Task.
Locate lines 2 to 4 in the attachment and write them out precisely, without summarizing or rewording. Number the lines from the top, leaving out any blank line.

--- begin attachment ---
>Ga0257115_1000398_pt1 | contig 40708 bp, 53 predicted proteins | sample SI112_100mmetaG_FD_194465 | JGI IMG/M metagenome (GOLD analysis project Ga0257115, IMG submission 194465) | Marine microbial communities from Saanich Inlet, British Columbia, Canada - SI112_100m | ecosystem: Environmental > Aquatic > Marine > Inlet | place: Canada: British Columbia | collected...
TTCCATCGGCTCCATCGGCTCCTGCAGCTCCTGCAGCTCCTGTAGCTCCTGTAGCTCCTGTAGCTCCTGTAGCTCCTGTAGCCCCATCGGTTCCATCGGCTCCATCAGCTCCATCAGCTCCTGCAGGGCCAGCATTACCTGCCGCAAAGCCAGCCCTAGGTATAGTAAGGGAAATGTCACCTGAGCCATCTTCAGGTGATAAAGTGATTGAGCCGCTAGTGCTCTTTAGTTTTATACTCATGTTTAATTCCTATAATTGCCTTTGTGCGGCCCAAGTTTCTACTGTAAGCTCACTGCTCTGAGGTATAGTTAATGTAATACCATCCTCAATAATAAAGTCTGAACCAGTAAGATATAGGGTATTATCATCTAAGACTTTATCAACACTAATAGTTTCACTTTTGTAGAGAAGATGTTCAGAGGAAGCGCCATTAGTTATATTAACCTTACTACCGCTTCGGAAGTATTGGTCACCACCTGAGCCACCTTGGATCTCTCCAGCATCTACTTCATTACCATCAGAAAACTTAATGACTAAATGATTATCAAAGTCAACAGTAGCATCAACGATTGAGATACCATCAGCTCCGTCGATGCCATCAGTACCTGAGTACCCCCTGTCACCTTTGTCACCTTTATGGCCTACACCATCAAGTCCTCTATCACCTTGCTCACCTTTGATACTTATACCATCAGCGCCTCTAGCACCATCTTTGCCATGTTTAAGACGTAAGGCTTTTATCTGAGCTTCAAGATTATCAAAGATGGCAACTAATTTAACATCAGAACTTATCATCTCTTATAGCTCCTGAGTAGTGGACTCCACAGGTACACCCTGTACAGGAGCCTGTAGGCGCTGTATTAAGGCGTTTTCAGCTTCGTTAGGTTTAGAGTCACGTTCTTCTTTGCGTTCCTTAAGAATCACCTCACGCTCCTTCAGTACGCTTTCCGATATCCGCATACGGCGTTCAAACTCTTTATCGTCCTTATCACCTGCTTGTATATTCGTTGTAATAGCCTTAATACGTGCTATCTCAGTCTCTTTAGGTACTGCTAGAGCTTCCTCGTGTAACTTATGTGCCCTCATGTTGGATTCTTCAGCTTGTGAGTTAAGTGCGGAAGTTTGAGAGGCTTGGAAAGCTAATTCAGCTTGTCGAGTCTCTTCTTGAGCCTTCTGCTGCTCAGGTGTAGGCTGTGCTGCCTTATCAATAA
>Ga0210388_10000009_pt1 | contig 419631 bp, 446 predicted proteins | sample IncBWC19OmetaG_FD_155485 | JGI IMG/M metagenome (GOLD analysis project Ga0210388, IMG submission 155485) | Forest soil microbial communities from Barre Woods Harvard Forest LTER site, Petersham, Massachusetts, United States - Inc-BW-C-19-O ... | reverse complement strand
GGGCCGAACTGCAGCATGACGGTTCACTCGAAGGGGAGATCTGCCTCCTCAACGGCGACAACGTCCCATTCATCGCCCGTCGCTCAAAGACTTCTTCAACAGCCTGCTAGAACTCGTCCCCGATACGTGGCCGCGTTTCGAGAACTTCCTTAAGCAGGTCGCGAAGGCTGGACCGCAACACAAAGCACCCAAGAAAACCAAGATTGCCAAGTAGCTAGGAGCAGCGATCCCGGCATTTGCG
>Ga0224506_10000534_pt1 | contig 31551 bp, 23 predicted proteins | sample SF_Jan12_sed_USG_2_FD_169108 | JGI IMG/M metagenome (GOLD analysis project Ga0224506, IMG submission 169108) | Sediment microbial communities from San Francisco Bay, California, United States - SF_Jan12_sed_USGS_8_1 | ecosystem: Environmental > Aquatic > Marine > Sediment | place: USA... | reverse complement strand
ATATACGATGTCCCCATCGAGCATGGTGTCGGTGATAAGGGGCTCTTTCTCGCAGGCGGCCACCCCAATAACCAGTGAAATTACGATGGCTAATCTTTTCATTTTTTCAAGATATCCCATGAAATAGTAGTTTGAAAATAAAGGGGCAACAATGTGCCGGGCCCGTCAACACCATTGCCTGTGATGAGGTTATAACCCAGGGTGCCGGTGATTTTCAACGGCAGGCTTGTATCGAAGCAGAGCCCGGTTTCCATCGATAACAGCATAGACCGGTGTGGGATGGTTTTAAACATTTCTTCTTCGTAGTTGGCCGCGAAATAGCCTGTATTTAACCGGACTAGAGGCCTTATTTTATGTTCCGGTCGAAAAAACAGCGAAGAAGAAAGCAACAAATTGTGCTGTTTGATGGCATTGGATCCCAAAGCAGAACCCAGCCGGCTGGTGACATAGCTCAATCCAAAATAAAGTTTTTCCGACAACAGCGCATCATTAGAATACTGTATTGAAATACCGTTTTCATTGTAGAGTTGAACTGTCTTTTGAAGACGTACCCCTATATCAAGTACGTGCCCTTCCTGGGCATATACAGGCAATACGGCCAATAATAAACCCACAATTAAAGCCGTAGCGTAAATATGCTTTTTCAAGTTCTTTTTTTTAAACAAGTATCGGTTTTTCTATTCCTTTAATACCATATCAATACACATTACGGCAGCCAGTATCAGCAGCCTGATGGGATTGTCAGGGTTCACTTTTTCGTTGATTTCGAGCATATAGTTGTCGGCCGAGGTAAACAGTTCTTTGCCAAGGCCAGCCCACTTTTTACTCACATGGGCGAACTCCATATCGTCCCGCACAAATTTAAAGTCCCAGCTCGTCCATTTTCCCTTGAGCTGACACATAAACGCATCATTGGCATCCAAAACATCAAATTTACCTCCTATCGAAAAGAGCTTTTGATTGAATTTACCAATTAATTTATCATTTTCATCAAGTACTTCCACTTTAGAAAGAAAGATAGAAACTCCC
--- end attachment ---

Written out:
TTCCATCGGCTCCATCGGCTCCTGCAGCTCCTGCAGCTCCTGTAGCTCCTGTAGCTCCTGTAGCTCCTGTAGCTCCTGTAGCCCCATCGGTTCCATCGGCTCCATCAGCTCCATCAGCTCCTGCAGGGCCAGCATTACCTGCCGCAAAGCCAGCCCTAGGTATAGTAAGGGAAATGTCACCTGAGCCATCTTCAGGTGATAAAGTGATTGAGCCGCTAGTGCTCTTTAGTTTTATACTCATGTTTAATTCCTATAATTGCCTTTGTGCGGCCCAAGTTTCTACTGTAAGCTCACTGCTCTGAGGTATAGTTAATGTAATACCATCCTCAATAATAAAGTCTGAACCAGTAAGATATAGGGTATTATCATCTAAGACTTTATCAACACTAATAGTTTCACTTTTGTAGAGAAGATGTTCAGAGGAAGCGCCATTAGTTATATTAACCTTACTACCGCTTCGGAAGTATTGGTCACCACCTGAGCCACCTTGGATCTCTCCAGCATCTACTTCATTACCATCAGAAAACTTAATGACTAAATGATTATCAAAGTCAACAGTAGCATCAACGATTGAGATACCATCAGCTCCGTCGATGCCATCAGTACCTGAGTACCCCCTGTCACCTTTGTCACCTTTATGGCCTACACCATCAAGTCCTCTATCACCTTGCTCACCTTTGATACTTATACCATCAGCGCCTCTAGCACCATCTTTGCCATGTTTAAGACGTAAGGCTTTTATCTGAGCTTCAAGATTATCAAAGATGGCAACTAATTTAACATCAGAACTTATCATCTCTTATAGCTCCTGAGTAGTGGACTCCACAGGTACACCCTGTACAGGAGCCTGTAGGCGCTGTATTAAGGCGTTTTCAGCTTCGTTAGGTTTAGAGTCACGTTCTTCTTTGCGTTCCTTAAGAATCACCTCACGCTCCTTCAGTACGCTTTCCGATATCCGCATACGGCGTTCAAACTCTTTATCGTCCTTATCACCTGCTTGTATATTCGTTGTAATAGCCTTAATACGTGCTATCTCAGTCTCTTTAGGTACTGCTAGAGCTTCCTCGTGTAACTTATGTGCCCTCATGTTGGATTCTTCAGCTTGTGAGTTAAGTGCGGAAGTTTGAGAGGCTTGGAAAGCTAATTCAGCTTGTCGAGTCTCTTCTTGAGCCTTCTGCTGCTCAGGTGTAGGCTGTGCTGCCTTATCAATAA
>Ga0210388_10000009_pt1 | contig 419631 bp, 446 predicted proteins | sample IncBWC19OmetaG_FD_155485 | JGI IMG/M metagenome (GOLD analysis project Ga0210388, IMG submission 155485) | Forest soil microbial communities from Barre Woods Harvard Forest LTER site, Petersham, Massachusetts, United States - Inc-BW-C-19-O ... | reverse complement strand
GGGCCGAACTGCAGCATGACGGTTCACTCGAAGGGGAGATCTGCCTCCTCAACGGCGACAACGTCCCATTCATCGCCCGTCGCTCAAAGACTTCTTCAACAGCCTGCTAGAACTCGTCCCCGATACGTGGCCGCGTTTCGAGAACTTCCTTAAGCAGGTCGCGAAGGCTGGACCGCAACACAAAGCACCCAAGAAAACCAAGATTGCCAAGTAGCTAGGAGCAGCGATCCCGGCATTTGCG